BPM And The Tower Of Babel

I admit my knowledge of the Bible is lamentably sketchy. You, my erudite readers, no doubt know your Genesis and didn’t need Google to know that Babel was: “a city (now thought to be Babylon) where God confounded a presumptuous attempt to build a tower into heaven by confusing the language of its builders into many mutually incomprehensible languages.”

The subconscious is a funny thing though because it was the Tower of Babel that came immediately to mind as I read the latest attempt to define what BPM means.

Let’s not shoot the messenger. Paul Harmon’s piece yesterday in BP Trends What is A Business Architecture? is an extremely comprehensive survey of all the various strands of BPM thinking, the schools of thought, the practitioner communities, the various BPM ‘traditions’. Its BPM perspectives cover Enterprise Architecture, Process Frameworks, Lean and Six Sigma, Value Chains and much more.

It’s not Paul’s fault. His article rather perfectly describes the widespread confusion and extreme levels of disconnection in the real world of BPM. There’s not only disagreement about what BPM is, there is no consistency in the use of terms, and it’s not even clear whether BPM “should be undertaken by business people, working top-down, or created for them by IT people, working bottom-up”.

So the long and the short of it is that, after a couple of decades, there is no agreement on what BPM is, nor on how to do it.

And just in case you thought that it couldn’t get any worse, Paul concludes: “We expect this discussion to get more complex before it is resolved”.

How so many bright people over such a long time managed to expend so much human effort in such unfocussed and uncoordinated attempts ‘to improve things’ is a discussion point for future MBAs. The real world demands that we move on.

To do that, we have to re-boot BPM and start over. To escape this confusion and these mutually incomprehensible languages, we have to go back to first principles. We need a new creed and a universal language.

Let me offer a BPM manifesto based on what I’ve seen and learned from my clients. Six principles that form the essential foundations for a BPM that matters.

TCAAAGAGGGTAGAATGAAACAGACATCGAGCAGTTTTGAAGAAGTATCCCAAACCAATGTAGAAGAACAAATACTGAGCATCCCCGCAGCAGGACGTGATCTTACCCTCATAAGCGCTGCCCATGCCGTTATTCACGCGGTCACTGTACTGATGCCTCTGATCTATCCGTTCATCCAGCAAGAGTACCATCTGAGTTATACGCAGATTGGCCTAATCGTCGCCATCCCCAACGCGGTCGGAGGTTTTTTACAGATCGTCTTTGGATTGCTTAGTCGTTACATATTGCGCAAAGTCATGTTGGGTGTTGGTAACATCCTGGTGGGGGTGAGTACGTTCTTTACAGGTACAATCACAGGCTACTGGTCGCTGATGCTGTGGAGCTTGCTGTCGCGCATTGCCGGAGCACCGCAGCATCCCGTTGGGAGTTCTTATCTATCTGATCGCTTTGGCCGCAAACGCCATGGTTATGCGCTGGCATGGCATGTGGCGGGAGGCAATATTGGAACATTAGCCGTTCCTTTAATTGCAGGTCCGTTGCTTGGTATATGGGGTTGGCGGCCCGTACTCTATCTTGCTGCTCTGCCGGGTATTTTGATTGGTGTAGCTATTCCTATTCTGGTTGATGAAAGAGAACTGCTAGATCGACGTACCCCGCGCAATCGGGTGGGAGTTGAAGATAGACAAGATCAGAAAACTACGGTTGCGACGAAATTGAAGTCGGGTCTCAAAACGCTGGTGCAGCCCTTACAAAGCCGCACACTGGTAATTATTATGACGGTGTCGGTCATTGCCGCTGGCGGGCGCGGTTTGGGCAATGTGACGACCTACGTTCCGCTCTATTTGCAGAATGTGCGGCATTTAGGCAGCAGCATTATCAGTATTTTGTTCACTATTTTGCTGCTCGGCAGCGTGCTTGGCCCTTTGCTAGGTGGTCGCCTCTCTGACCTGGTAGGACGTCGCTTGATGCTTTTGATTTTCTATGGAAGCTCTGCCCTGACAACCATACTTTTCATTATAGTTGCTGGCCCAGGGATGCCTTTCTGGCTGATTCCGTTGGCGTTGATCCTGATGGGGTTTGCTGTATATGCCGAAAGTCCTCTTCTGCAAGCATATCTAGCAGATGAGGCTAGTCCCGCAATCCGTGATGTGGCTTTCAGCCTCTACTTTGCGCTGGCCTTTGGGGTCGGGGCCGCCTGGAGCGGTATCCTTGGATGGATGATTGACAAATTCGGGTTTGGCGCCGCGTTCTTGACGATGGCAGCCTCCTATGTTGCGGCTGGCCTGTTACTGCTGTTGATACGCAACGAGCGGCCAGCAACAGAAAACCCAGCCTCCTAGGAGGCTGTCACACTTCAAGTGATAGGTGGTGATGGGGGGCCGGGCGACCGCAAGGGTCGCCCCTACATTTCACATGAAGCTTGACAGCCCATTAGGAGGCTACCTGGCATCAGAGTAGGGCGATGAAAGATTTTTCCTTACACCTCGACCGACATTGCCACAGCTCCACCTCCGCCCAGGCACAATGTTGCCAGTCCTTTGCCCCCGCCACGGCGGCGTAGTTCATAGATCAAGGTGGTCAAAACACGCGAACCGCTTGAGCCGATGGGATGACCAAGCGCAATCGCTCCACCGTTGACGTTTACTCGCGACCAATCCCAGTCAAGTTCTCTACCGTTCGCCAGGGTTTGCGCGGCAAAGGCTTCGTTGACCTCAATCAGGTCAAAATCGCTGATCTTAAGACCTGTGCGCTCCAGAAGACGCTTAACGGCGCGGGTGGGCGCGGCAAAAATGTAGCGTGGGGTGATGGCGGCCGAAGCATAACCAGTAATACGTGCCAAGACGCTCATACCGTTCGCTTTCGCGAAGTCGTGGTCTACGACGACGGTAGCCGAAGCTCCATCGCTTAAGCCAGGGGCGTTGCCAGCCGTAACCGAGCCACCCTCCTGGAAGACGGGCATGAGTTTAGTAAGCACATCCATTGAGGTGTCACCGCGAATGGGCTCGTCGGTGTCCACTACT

1. All work is process.
– as the APQC wrote in its first report on BPM, back in 2005

2. Processes can be manual or automated or a hybrid.
– end-to-end processes are what matter, not just what’s automated.

3. Process should be integrated not stand-alone.
– the goal is a single process model, a complete joined-up view of the enterprise.

4. Process is the natural language of the enterprise.
– end-to-end process provides a lingua franca, and bridges the IT:Business Divide.

5. Simplicity matters: process adoption is crucial.
– compliance and continuous improvement depend upon end user engagement.

6. Process is a platform, not a project.
– process is the framework for effective collaboration and sustainable excellence.

Core principles of this kind can align the diverse builders of BPM – the traditions, communities, practitioners who largely ignore each other – to enable far more effective collaboration and far more productive results. It’s about making work easier, faster and more valuable.

Going back to Genesis, I’m not going to speculate on exactly whose presumptuous claims brought down upon us this chastisement of confusion and incomprehensible languages. But if I was a marketing guru in a BPMS vendor, I think I might be poring over the Good Book, looking for loopholes.

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Mike Gammage is VP and Principal Consultant at Nimbus Partners. Mike has worked in performance improvement consulting, and more recently the BPM space, for more than two decades. He is particularly interested in the overlap between two very dynamic worlds: BPM and perfomance improvement (the drive across all industries to standardise, improve and automate) and sourcing and the virtualisation of the enterprise (the drive to create more flexible and lower-cost service solutions through outsourcing, offshoring and shared services). In either case, Mike believes the enterprise needs a single source of truth about its end-to-end business processes, as well as a framework for the design and implementation of change. It also needs to connect the end-user and all other stakeholders to ensure the adoption of change. These are the keys to sustainable transformation and continuous improvement.